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dc.contributor.supervisor Eigenbrod, Renate (Native Studies) en_US
dc.contributor.author Kusamoto, Keiko
dc.date.accessioned 2011-08-10T21:02:01Z
dc.date.available 2011-08-10T21:02:01Z
dc.date.issued 2011-08-10
dc.identifier.uri http://hdl.handle.net/1993/4755
dc.description.abstract This study aims to examine critiques of social injustices expressed through the medium of literature by Native peoples of Canada and Japanese Canadians. My objectives are to explore literary representations of their struggles and examine how these representations and the struggles intersect. My study uses the following: “Coyote and the Enemy Aliens” by Thomas King, My Name is Seepeetza by Shirley Sterling, Obasan by Joy Kogawa, The Kappa Child by Hiromi Goto, Burning Vision by Marie Clements, and “The Uranium Leaking from Port Radium and Rayrock Mines is Killing Us” by Richard Van Camp. The findings reveal Canada’s nation state still rooted in a White settler constructed society, and a legacy of imperialism in the form of globalization that destroys Native peoples’ lands. My thesis concludes with the im/possibilities of reconciliation, also considering my own role as a person of colour, a temporary settler from Japan. en_US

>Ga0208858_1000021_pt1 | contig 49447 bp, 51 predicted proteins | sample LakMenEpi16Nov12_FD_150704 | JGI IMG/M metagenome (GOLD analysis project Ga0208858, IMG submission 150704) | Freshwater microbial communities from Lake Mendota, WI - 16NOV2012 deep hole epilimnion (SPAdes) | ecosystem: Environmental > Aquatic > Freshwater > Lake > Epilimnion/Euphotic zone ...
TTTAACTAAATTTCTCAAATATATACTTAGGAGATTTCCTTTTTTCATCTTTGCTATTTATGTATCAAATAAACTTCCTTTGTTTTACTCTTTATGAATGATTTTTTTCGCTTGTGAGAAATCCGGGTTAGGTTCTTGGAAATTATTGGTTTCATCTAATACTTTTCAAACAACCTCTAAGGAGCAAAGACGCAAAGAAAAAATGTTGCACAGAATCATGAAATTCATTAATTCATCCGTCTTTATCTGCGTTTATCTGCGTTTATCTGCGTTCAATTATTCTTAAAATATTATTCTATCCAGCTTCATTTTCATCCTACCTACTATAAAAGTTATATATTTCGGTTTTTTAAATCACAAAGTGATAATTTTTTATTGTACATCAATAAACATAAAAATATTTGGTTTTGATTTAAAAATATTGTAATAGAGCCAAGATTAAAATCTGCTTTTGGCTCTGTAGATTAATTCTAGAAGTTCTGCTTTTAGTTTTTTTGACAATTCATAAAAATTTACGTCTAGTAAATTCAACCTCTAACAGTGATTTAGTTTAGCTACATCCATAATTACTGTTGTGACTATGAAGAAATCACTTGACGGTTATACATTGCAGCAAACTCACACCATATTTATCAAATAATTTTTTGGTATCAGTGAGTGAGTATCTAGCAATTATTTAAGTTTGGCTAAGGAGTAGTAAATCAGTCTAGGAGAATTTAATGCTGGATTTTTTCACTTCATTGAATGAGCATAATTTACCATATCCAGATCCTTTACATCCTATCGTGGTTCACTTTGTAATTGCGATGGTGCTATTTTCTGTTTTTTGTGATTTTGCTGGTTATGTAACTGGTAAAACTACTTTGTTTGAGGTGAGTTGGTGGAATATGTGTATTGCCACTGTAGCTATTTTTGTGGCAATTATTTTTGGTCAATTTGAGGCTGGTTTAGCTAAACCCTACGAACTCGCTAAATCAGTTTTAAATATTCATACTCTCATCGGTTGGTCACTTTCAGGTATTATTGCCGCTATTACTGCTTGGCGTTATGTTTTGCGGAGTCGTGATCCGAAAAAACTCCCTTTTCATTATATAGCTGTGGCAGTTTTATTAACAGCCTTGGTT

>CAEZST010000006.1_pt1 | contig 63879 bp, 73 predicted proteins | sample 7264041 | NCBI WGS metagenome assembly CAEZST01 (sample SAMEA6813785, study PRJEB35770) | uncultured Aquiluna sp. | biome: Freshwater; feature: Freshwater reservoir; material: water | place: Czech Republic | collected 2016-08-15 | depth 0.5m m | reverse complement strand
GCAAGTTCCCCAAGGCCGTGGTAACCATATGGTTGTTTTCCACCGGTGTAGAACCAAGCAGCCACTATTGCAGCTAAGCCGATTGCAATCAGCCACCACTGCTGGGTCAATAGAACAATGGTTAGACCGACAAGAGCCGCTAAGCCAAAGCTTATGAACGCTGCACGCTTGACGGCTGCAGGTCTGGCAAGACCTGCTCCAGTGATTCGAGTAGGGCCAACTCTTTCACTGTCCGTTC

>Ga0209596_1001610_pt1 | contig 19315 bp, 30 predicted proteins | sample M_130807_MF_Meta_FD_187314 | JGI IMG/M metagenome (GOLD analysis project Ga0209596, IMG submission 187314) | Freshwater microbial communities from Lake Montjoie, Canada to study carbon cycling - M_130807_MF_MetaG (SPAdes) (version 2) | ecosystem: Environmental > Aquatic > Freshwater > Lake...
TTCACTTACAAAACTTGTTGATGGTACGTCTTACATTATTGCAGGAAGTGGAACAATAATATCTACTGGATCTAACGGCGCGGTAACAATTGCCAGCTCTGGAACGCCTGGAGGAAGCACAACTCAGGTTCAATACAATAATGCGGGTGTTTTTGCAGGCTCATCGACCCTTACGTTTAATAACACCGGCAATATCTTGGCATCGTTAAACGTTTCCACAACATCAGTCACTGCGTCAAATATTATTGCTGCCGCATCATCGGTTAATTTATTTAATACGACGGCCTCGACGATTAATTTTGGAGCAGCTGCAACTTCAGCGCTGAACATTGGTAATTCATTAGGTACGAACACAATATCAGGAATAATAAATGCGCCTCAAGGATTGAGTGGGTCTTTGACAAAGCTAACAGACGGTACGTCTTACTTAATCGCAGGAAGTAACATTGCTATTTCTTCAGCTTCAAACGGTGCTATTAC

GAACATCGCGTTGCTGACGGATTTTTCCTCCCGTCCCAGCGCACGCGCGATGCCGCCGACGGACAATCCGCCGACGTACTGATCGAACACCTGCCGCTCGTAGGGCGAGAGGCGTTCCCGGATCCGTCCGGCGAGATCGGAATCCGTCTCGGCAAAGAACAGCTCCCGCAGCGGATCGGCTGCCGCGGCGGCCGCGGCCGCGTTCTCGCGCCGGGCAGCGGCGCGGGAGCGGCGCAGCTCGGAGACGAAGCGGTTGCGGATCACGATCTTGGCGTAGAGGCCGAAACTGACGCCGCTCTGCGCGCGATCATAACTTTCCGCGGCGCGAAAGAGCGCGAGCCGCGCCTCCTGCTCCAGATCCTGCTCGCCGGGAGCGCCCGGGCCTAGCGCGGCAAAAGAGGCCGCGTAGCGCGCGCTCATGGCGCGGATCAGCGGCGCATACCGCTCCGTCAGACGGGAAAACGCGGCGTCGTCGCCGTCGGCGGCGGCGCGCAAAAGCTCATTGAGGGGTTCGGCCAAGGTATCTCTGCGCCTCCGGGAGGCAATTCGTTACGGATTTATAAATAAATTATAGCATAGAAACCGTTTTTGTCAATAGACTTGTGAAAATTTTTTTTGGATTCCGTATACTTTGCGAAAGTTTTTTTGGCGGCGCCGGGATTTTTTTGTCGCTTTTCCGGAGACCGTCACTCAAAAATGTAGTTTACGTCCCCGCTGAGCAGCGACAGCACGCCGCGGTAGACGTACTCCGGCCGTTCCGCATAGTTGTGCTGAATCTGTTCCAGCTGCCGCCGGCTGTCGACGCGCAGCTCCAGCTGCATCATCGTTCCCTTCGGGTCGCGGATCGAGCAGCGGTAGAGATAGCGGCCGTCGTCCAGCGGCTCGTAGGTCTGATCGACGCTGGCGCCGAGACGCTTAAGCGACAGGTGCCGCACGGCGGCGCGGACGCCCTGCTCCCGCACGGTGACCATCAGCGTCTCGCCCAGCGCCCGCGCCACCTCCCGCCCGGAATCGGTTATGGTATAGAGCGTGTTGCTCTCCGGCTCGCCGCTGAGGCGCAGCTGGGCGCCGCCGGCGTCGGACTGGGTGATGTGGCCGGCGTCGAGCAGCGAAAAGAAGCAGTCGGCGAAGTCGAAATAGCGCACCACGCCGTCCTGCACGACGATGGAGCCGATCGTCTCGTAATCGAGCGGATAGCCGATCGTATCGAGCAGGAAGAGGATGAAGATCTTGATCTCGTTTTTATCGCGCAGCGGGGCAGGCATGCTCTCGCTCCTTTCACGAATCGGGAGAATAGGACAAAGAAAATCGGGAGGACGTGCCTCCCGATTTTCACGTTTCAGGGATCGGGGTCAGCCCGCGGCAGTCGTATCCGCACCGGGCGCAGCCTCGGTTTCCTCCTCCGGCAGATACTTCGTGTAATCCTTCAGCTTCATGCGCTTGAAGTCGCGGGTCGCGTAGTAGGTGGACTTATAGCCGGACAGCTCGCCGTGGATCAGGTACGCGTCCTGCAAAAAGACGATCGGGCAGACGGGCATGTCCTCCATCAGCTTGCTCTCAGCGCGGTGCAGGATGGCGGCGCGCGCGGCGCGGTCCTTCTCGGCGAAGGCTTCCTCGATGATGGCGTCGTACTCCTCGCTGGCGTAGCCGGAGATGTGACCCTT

dc.rights info:eu-repo/semantics/openAccess
dc.subject Aboriginal literature en_US
dc.subject colonialism en_US
dc.subject multiculturalism en_US
dc.subject globalization en_US
dc.subject Japanese Canadian literature en_US
dc.subject Japanese internment en_US
dc.title How can I read Aboriginal literature?: the intersections of Canadian Aboriginal and Japanese Canadian literature en_US
dc.type info:eu-repo/semantics/masterThesis
dc.degree.discipline Native Studies en_US
dc.contributor.examiningcommittee LaRocque, Emma (Native Studies) Joo, Hee-Jung Serenity (English, Film, and Theatre) en_US
dc.degree.level Master of Arts (M.A.) en_US
dc.description.note October 2011 en_US


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